Winter’s almost over, and it only takes a few days of warm weather to push us, groundhog-like, outside.

It’s tempting to get ahead of ourselves. For instance, it’s not quite time to fertilize lawns or plant bell peppers, but there’s no off season when it comes to Louisiana gardening.

Now is a good time to prune most dormant trees, but please read before you start hacking away. We’ve all seen the results of “crape murder” — that awful practice of cutting crape myrtles midtrunk.

Before you prune, have some goals in mind. Are you looking to improve the tree’s shape? Do you want the tree to be shorter or narrower? If so, pruning can help, but only so much. Extreme changes would require different tree selections (and perhaps a time machine.) Does it need to be thinned for aesthetics or air flow? Are there dead branches? If the answer is “yes,” then pruning may be for you.

First, you should almost never cut a branch or limb midway. Stubs or stumps invite disease.

Cut the branch to its next nearest junction, just outside the branch collar. This is an area, more obvious on some species than others, just before the crotch where the bark looks wrinkled. The wrinkled part is what will grow over the wound. Trees do not heal like we do, but compartmentalize wounds.

Try not to cut branches more than two to four inches in diameter. Larger wounds take too long to heal. Research shows that applying goos or tars to the cut hinders the recovery process.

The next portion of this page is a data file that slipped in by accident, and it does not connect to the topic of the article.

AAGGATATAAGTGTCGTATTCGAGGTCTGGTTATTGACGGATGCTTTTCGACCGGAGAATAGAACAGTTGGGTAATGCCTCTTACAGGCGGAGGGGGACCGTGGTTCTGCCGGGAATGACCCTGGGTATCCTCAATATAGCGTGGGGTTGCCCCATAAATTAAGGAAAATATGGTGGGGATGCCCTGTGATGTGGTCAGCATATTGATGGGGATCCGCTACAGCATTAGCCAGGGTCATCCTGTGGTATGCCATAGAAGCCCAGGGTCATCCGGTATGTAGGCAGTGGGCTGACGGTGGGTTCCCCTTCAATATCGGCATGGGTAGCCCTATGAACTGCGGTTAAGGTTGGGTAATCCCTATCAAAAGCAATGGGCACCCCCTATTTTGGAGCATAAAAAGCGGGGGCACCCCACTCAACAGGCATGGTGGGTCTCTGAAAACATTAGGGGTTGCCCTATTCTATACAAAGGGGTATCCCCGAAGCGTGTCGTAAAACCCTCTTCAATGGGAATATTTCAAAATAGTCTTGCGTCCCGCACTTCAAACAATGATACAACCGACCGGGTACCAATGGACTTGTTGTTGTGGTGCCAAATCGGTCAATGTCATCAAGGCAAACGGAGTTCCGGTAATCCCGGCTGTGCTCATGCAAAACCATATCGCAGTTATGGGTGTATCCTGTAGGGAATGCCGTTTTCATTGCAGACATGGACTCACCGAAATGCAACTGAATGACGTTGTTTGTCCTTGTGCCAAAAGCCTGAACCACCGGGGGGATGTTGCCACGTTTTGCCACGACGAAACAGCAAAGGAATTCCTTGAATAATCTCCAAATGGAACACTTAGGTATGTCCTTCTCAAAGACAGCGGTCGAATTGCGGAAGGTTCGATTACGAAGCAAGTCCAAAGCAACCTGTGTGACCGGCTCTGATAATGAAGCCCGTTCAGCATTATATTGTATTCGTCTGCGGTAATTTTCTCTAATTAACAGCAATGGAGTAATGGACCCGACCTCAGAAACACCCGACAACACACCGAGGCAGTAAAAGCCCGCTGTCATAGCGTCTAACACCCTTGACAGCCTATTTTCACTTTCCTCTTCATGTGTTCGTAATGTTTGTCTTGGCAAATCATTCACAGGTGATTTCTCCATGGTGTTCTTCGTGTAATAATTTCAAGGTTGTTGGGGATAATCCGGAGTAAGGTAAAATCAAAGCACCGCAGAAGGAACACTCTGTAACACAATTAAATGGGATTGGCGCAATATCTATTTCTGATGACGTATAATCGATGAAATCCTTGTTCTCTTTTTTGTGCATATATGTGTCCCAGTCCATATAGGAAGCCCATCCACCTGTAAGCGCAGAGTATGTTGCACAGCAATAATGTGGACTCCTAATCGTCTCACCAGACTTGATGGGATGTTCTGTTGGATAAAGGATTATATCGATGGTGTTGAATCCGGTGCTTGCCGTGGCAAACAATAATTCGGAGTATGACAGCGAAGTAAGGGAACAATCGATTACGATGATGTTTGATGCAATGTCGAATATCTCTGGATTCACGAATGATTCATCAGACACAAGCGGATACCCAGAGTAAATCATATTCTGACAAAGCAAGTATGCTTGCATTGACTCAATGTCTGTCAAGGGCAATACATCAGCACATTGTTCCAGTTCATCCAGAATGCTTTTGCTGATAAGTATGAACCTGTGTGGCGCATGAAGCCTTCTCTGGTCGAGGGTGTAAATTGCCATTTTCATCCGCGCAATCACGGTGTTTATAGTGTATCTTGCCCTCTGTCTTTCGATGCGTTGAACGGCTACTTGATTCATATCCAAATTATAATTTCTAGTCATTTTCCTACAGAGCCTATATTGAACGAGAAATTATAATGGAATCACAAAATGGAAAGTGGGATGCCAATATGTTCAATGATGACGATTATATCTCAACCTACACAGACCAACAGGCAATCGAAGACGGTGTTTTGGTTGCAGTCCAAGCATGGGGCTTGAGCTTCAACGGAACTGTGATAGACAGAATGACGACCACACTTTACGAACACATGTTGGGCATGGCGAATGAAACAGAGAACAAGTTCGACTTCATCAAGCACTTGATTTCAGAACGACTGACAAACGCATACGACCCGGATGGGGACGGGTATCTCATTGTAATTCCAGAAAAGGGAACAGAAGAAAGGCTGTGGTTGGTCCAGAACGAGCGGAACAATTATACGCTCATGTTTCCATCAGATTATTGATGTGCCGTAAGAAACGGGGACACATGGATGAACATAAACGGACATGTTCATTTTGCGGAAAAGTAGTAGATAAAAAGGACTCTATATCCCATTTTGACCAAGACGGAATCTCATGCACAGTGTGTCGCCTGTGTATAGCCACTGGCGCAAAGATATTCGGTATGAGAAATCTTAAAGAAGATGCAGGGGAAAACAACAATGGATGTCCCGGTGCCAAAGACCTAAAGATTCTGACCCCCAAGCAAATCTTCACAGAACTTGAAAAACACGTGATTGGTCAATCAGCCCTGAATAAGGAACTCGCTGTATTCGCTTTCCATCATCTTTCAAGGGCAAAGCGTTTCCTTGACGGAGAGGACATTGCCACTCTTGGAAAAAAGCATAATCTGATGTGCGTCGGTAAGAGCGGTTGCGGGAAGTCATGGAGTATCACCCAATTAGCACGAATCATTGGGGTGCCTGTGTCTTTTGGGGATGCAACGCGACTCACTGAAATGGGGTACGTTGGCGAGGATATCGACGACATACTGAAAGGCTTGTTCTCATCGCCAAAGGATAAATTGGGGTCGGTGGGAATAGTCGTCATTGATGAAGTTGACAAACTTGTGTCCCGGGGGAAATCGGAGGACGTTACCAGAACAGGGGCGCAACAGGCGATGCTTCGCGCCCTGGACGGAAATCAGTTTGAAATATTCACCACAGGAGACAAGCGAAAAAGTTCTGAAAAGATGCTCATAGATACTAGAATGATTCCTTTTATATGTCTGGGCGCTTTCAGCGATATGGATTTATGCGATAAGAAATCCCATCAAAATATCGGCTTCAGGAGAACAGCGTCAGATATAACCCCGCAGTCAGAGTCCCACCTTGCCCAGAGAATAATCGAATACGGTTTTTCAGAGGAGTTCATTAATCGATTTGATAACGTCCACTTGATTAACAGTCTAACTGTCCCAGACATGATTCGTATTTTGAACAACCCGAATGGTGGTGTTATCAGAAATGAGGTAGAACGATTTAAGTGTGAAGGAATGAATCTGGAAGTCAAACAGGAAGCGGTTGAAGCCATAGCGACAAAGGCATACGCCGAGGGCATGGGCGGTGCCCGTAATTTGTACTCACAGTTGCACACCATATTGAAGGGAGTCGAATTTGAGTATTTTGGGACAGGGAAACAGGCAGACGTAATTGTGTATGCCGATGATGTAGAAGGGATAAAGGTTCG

Many fruit trees need pruning to stimulate blooming and fruit production. In this case, go for air flow and let light get to the leaves.

Peach and plum trees need the most severe pruning. You want them to look like upside-down umbrellas when you’re done. Cut anything that’s too tall or growing inward.

Apples and pears can be cut to one central trunk with others pointing away close to 90 degrees. To augment this, tie weights to small branches, tie larger branches to stakes, or add spacers to push them out.

Another category of pruning is to remove dead or dying branches or those that rub together and will cause problems later. This can be done at just about any time. But if it’s freeze damage, wait until weather really warms and growth begins. That way you can see what’s really frozen and what will recover.

In any pruning, don’t be scared to cut. You can take off as much as one-third to one-half of volume (that you see) without stressing the tree.

Keep your goals in mind, make some cuts, then step back and look. Re-evaluate; then start cutting again. Repeat until you’re satisfied or your spouse starts screaming, whichever comes first.

It’s easy to make another cut, but hard to put stuff back on. That’s what my barber keeps telling me.

Contact West Feliciana Assistant County Agent André Brock at abrock@agcenter.lsu.edu, or at (225) 635-3614.